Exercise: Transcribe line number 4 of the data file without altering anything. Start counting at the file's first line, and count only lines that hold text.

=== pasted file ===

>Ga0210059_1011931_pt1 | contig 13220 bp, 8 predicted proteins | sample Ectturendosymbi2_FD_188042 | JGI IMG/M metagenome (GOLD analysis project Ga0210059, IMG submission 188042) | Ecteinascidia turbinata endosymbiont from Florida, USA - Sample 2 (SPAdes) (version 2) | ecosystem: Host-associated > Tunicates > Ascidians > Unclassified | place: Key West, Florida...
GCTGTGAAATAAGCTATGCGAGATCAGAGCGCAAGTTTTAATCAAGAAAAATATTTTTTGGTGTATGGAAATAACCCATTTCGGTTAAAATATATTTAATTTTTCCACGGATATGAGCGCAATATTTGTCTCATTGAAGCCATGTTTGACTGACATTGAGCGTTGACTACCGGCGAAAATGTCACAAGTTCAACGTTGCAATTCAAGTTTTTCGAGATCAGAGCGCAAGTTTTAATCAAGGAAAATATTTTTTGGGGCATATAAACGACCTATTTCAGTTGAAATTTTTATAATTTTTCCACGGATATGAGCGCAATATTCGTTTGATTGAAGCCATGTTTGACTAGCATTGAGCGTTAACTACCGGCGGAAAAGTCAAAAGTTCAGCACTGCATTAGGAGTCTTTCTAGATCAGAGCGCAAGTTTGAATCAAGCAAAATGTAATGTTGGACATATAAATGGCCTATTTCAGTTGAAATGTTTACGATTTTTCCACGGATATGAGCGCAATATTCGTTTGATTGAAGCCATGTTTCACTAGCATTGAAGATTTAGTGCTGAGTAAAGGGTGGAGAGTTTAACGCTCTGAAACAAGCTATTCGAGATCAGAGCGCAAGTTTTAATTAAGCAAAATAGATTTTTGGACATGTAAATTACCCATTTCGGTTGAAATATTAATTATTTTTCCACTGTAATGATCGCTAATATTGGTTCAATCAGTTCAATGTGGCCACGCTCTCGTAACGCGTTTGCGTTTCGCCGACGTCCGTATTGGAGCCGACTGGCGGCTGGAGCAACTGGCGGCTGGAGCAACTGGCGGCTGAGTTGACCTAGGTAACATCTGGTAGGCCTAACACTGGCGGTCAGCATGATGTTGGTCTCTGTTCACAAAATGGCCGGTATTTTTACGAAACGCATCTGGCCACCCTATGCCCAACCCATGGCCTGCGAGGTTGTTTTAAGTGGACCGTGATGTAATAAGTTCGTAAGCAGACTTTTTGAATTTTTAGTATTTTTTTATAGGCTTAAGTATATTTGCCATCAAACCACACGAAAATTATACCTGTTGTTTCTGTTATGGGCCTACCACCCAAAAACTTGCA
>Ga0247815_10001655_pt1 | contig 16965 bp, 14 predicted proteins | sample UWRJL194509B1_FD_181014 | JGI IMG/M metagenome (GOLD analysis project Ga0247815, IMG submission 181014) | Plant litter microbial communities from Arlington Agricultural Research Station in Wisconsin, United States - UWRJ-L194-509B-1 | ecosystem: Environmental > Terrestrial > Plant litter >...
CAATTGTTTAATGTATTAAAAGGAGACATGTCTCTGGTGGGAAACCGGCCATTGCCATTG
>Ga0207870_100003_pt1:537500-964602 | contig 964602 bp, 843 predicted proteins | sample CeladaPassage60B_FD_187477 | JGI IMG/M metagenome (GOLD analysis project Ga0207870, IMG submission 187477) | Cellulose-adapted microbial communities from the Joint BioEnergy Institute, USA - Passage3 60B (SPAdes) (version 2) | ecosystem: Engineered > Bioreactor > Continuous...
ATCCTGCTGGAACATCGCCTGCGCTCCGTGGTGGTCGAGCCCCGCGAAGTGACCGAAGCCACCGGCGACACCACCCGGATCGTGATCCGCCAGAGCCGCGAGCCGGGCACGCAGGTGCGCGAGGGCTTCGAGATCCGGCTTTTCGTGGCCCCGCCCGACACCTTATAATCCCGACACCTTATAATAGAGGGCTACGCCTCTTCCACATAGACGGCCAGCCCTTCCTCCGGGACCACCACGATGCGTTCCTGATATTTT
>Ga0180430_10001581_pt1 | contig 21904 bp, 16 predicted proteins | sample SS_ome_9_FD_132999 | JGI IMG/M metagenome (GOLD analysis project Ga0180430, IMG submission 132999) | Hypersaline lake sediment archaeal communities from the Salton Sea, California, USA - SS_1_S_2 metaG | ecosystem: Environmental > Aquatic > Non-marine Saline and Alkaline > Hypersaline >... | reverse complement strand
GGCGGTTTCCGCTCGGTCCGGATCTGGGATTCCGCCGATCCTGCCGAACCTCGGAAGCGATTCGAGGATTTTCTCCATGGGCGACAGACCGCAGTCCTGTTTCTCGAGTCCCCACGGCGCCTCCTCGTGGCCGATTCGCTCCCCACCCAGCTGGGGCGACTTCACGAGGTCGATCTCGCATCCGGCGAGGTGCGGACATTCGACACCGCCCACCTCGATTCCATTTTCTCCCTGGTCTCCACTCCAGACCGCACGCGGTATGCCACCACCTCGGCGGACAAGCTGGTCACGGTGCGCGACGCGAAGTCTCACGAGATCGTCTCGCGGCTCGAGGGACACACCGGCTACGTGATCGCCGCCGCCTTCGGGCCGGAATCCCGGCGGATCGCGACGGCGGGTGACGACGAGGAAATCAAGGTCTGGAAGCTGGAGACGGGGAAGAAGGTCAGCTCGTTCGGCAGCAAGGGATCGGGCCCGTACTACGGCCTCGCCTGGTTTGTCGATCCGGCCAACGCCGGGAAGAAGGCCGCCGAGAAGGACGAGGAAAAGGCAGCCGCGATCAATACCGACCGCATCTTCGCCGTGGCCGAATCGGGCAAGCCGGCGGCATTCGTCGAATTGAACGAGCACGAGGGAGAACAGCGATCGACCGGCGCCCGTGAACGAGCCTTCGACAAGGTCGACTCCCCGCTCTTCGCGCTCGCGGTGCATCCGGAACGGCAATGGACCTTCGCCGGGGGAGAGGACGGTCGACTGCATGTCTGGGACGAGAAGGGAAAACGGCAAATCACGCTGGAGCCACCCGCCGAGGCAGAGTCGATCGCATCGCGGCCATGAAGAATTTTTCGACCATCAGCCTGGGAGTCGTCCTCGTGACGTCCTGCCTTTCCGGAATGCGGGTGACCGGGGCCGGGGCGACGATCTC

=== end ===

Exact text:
CAATTGTTTAATGTATTAAAAGGAGACATGTCTCTGGTGGGAAACCGGCCATTGCCATTG